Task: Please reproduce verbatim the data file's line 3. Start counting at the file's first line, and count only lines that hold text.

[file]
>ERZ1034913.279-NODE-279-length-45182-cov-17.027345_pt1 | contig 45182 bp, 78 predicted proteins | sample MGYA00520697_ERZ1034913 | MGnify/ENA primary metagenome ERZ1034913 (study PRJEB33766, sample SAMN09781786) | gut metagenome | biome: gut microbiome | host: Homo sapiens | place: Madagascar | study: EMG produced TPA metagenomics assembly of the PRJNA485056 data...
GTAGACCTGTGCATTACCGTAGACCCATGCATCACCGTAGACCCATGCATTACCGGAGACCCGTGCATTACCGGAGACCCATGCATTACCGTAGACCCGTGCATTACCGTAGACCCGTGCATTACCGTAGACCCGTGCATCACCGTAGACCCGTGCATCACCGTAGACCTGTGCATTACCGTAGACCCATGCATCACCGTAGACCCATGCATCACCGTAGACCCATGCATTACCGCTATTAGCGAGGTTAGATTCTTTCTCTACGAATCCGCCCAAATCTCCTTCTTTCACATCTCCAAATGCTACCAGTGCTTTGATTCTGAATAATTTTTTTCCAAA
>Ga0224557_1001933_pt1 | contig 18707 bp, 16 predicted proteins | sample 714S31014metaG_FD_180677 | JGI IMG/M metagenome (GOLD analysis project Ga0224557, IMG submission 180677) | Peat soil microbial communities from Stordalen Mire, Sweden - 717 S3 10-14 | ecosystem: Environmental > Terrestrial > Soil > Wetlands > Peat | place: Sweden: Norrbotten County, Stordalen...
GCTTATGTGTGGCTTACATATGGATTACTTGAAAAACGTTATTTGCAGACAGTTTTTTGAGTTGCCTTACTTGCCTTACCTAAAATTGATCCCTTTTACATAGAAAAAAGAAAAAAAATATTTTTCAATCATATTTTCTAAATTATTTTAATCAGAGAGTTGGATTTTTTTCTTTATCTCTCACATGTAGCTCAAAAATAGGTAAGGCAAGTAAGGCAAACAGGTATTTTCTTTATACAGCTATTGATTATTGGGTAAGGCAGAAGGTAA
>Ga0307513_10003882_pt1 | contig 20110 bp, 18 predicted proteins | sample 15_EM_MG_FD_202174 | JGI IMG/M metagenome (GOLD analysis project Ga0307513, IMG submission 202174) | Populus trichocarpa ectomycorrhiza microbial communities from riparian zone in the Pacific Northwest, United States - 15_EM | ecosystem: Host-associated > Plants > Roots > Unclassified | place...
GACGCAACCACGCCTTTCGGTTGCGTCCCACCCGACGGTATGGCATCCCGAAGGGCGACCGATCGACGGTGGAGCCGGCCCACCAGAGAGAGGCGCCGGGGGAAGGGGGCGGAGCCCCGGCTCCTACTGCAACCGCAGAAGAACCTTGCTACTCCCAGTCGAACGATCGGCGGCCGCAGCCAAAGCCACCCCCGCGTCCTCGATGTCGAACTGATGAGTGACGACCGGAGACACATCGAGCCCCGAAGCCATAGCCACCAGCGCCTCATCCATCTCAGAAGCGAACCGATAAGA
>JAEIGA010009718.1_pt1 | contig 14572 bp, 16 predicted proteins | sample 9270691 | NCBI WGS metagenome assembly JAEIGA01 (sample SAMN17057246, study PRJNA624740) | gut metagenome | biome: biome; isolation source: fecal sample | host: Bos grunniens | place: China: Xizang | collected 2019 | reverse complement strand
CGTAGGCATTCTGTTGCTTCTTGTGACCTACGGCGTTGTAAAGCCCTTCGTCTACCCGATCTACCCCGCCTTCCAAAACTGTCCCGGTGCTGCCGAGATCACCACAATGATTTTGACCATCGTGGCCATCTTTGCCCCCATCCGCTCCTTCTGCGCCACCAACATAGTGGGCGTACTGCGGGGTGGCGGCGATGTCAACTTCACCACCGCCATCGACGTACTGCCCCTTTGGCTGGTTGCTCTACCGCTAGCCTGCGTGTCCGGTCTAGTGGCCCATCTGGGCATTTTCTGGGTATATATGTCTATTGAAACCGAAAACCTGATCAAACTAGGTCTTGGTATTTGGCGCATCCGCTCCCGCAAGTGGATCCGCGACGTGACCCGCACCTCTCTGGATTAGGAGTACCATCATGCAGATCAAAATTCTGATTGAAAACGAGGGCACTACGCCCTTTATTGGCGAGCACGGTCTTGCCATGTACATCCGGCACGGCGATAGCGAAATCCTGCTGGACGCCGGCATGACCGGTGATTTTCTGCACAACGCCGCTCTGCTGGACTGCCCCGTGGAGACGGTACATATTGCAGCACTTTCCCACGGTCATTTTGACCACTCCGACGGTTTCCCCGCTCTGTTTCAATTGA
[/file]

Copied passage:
>Ga0224557_1001933_pt1 | contig 18707 bp, 16 predicted proteins | sample 714S31014metaG_FD_180677 | JGI IMG/M metagenome (GOLD analysis project Ga0224557, IMG submission 180677) | Peat soil microbial communities from Stordalen Mire, Sweden - 717 S3 10-14 | ecosystem: Environmental > Terrestrial > Soil > Wetlands > Peat | place: Sweden: Norrbotten County, Stordalen...